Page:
Like much of British Columbia and other parts of Canada, the Central Okanagan has a rich history that features First Nations hunter-gatherers, fur traders from the Old World, missionaries and seekers of gold. European settlement in the 1800s laid the foundation for trade and agriculture. As the early crops of tobacco gave way to fruit orchards, Kelowna was incorporated as a city in 1905.
The wood-burning vessel S.S. Aberdeen, launched by the CPR in May 1893, was the first sternwheel steamer on Okanagan Lake. In the 20th century, cars and passengers were ferried between Kelowna and West Bank by the Pendozi, Lequime (later renamed Fintry Queen) and Lloyd Jones.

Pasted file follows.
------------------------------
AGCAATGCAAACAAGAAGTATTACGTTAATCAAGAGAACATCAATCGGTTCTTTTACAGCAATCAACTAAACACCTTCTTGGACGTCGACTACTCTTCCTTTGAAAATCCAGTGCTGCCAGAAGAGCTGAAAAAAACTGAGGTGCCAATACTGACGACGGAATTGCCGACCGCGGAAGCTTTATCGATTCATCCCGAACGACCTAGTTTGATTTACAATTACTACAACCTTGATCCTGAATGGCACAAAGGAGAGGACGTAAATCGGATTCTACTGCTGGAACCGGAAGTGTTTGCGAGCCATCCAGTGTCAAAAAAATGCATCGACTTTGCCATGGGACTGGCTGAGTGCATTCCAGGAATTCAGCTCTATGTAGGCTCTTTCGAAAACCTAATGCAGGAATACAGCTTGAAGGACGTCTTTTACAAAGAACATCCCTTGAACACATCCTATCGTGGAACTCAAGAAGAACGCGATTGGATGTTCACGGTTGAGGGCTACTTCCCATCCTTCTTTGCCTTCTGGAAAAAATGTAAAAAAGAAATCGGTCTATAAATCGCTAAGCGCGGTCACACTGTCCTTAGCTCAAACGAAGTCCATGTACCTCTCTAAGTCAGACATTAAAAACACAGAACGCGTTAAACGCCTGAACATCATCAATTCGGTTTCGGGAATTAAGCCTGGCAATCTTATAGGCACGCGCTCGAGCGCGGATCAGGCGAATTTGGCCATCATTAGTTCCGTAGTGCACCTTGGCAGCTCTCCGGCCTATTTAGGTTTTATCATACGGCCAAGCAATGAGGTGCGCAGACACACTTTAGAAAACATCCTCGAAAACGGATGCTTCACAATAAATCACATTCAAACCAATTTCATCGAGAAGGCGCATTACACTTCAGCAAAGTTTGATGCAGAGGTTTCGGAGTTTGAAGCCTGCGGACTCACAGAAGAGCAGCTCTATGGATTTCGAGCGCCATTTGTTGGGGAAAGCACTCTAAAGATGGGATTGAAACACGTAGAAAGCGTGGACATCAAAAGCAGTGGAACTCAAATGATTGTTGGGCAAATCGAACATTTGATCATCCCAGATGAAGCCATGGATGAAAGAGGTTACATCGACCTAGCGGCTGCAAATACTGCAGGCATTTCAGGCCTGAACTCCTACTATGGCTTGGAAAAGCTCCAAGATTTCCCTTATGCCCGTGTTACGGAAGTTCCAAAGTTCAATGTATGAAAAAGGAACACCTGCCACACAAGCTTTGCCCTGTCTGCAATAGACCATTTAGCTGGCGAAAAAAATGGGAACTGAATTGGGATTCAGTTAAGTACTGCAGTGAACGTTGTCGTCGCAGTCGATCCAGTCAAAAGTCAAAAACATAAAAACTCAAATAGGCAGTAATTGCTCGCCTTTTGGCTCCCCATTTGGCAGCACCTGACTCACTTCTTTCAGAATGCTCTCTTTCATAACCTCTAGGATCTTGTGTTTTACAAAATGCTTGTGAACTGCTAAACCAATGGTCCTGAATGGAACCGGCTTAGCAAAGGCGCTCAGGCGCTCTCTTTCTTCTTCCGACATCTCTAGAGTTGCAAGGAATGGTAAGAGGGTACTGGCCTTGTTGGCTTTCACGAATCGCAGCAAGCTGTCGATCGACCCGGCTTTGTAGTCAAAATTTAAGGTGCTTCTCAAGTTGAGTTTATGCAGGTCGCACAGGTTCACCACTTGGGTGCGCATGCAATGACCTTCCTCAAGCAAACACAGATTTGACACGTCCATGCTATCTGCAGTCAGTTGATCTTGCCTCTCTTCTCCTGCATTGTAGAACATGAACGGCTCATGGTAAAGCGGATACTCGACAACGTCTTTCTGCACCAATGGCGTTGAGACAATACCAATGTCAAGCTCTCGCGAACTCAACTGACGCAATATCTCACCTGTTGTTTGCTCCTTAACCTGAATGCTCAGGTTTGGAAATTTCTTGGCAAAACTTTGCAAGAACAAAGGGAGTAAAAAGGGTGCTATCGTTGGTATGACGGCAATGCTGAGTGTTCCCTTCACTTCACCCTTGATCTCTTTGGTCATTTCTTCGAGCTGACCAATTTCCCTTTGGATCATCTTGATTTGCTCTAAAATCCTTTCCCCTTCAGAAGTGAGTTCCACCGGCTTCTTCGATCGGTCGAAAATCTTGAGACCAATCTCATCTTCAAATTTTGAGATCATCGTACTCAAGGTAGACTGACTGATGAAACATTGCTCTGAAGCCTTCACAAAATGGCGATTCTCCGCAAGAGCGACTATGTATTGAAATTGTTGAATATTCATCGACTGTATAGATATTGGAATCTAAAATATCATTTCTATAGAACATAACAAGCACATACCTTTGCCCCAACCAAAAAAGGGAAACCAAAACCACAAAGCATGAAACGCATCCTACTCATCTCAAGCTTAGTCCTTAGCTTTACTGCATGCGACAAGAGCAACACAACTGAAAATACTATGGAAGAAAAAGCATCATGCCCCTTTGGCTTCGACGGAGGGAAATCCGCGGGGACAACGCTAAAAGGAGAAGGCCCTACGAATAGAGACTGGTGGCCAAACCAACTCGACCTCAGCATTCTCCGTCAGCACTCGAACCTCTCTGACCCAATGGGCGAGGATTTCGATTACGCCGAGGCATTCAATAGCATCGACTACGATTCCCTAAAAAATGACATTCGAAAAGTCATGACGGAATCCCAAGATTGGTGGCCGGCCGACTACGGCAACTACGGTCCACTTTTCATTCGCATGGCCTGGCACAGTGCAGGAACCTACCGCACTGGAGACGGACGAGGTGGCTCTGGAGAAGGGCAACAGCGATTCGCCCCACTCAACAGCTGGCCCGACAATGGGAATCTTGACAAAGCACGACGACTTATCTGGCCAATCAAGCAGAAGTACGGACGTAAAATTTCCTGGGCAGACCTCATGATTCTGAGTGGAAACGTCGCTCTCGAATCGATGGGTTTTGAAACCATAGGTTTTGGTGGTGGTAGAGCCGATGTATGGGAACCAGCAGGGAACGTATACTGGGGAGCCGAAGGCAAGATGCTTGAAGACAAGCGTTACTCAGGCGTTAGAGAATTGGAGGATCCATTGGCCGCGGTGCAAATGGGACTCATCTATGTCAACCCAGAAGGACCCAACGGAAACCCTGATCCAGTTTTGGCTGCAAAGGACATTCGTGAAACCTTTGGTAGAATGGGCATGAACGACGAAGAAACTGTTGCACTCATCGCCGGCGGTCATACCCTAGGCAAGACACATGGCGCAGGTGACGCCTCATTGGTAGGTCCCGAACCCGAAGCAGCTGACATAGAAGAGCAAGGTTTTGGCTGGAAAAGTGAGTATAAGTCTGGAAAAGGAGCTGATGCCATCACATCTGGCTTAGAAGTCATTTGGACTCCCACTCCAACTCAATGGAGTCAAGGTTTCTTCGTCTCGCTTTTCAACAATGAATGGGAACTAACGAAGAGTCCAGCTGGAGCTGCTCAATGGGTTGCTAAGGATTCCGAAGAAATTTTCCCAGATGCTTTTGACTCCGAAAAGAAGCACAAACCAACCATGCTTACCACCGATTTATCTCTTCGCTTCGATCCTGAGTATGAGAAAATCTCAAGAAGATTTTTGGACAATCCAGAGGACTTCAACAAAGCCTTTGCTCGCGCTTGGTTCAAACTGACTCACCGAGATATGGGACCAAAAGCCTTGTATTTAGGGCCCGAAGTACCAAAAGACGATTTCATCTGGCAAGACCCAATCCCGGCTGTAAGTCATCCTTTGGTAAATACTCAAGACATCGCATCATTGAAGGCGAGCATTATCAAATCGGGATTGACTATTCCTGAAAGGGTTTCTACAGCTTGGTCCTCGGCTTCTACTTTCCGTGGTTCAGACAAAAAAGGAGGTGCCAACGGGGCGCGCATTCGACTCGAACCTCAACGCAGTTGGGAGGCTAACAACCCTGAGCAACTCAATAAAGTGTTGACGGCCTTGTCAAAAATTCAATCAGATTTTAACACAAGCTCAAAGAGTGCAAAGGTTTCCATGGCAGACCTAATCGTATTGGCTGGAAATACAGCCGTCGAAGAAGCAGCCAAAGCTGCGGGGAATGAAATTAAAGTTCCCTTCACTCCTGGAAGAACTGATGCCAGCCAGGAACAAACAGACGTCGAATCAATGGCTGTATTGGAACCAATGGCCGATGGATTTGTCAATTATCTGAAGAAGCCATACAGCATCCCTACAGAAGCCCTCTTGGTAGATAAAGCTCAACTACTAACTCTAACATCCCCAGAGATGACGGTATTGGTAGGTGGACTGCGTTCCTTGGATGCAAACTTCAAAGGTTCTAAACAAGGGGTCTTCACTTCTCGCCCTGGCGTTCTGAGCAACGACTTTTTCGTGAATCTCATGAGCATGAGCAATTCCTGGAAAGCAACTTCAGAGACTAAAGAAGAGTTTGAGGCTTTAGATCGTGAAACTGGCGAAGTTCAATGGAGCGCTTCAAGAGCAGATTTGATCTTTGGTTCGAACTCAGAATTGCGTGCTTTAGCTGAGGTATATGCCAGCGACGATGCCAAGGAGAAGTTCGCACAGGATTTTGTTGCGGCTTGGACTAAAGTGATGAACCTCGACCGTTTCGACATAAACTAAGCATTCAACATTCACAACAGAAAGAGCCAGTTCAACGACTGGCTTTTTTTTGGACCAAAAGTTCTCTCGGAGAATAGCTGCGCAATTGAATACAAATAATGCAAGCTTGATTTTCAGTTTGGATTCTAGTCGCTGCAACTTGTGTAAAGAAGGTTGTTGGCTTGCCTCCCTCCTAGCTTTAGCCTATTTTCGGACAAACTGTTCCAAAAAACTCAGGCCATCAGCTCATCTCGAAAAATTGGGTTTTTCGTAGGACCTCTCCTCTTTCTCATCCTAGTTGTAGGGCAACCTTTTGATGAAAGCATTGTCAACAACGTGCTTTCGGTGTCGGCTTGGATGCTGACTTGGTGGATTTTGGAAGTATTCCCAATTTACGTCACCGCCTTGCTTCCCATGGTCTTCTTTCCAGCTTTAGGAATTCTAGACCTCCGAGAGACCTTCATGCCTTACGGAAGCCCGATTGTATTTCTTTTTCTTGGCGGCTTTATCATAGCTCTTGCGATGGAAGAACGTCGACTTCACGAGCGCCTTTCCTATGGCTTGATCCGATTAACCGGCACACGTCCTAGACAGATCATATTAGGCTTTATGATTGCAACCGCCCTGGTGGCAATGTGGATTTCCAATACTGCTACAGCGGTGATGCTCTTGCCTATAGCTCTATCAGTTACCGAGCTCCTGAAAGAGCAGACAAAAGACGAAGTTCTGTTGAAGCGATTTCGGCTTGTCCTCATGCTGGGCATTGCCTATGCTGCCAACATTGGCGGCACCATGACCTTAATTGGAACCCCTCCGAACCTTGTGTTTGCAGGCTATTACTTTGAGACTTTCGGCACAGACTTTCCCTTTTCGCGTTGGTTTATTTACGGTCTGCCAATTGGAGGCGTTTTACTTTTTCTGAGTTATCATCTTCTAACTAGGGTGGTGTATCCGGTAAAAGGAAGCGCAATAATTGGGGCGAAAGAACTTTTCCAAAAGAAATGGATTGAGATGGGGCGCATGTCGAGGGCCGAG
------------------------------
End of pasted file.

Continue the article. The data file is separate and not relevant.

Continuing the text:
In 1958, the original Okanagan Lake Floating Bridge was opened as the first of its kind in Canada, and one of just a few floating bridges on the continent.
Fifty years later, with the capacity of the original three-lane bridge stretched beyond its limits, the new floating bridge, named after Kelowna-born former premier William R. Bennett, was opened. Featuring five lanes, it is expected to provide sufficient capacity well beyond 2030.